The Door: CJII Featured Grantee

Posted in: Blog

Posted on November 28, 2017

The Door is an unparalleled model for youth development, offering a comprehensive range of integrated services within a single site for nearly 10,000 New York City youth annually. At The Door, youth can access health care and education, mental health counseling and crisis assistance, legal assistance, college preparation services, career development, housing supports, arts, sports and recreational activities, and nutritious meals—all for free and under one roof. For over 45 years, The Door has seen first-hand how a hub model helps youth overcome even the most complicated and persistent barriers impacting their ability to thrive.

We spoke with Julie Shapiro, executive director, about some of the challenges facing youth and how CJII is supporting their work to address those challenges.

This article is the part of our series highlighting CJII grantees and the work they’re doing to meet CJII goals of improving public safety and enhancing fairness and efficiency in NYC’s criminal justice system. Programs that support families and that prevent risky behavior in young people can encourage and support positive development and reduce the likelihood of involvement in the justice system. Through its Youth Opportunity Hubs initiative, CJII is focusing on building skills and supports among young people, families, and communities to help prevent crime because investing in efforts that prevent criminality is key to achieving public safety in the long term.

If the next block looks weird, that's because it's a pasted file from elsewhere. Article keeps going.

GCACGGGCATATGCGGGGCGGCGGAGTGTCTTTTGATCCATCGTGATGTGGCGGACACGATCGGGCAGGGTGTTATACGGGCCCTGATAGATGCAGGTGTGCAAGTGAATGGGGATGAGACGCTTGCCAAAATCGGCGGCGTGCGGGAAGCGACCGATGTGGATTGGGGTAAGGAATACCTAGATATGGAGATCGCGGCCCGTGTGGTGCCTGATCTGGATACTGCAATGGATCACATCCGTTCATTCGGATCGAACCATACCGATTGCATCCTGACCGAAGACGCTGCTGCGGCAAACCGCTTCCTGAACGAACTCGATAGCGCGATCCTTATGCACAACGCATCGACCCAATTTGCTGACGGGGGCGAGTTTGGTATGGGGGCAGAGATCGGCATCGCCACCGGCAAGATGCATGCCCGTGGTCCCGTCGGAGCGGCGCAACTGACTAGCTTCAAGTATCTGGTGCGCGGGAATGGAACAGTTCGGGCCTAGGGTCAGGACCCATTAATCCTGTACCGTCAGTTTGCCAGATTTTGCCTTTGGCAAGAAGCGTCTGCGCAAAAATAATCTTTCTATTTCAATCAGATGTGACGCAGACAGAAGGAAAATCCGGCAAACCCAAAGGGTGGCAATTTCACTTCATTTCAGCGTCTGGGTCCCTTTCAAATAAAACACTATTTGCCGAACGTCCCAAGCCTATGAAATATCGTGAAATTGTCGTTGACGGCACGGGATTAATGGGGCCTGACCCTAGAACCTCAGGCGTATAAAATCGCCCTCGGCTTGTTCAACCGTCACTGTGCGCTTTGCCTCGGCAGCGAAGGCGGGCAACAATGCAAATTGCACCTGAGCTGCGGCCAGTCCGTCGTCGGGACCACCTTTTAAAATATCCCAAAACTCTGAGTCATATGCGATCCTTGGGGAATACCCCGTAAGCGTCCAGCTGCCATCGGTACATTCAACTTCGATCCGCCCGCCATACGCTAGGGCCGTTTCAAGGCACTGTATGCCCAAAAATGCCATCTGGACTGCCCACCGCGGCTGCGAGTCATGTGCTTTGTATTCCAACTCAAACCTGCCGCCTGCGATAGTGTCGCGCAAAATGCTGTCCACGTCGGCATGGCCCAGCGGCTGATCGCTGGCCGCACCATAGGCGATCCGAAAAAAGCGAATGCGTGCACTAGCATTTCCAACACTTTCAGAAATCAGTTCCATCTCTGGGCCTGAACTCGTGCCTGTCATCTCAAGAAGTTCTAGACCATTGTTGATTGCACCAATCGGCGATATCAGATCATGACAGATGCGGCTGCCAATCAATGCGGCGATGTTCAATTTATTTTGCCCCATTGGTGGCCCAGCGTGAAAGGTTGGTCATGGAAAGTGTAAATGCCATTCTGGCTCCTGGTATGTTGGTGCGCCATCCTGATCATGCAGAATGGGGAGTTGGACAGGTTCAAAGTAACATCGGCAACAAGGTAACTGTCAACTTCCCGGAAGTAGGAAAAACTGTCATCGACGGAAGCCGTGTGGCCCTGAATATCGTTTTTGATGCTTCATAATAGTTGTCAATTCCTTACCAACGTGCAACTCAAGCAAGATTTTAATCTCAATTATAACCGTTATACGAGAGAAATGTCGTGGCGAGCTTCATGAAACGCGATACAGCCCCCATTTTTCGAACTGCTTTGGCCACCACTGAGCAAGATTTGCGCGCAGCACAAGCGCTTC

Q: How do you see the role of partnerships and coordinating services in achieving impact? In your experience, and as you develop the Youth Opportunity Hub at The Door, how are you building partnerships to ensure sustainability?

A: Too often, social service providers work in silos. The creation of Youth Opportunity Hubs is a significant step in easing some of that isolation and encouraging creativity, collaboration, and integrated service provision. As these are all principles that The Door believes in deeply and that have shaped the direction of our work for the past 45 years, we are thrilled to see them supported by CJII.

In this city, where resources can often feel scarce, it’s absolutely necessary to work together with our partners to combine forces and leverage each of our strengths. Bringing all of this expertise together means that we are creating the strongest possible network of support for young New Yorkers. Over time, these linkages will become self-sustaining as we collectively build evidence that they improve outcomes for youth.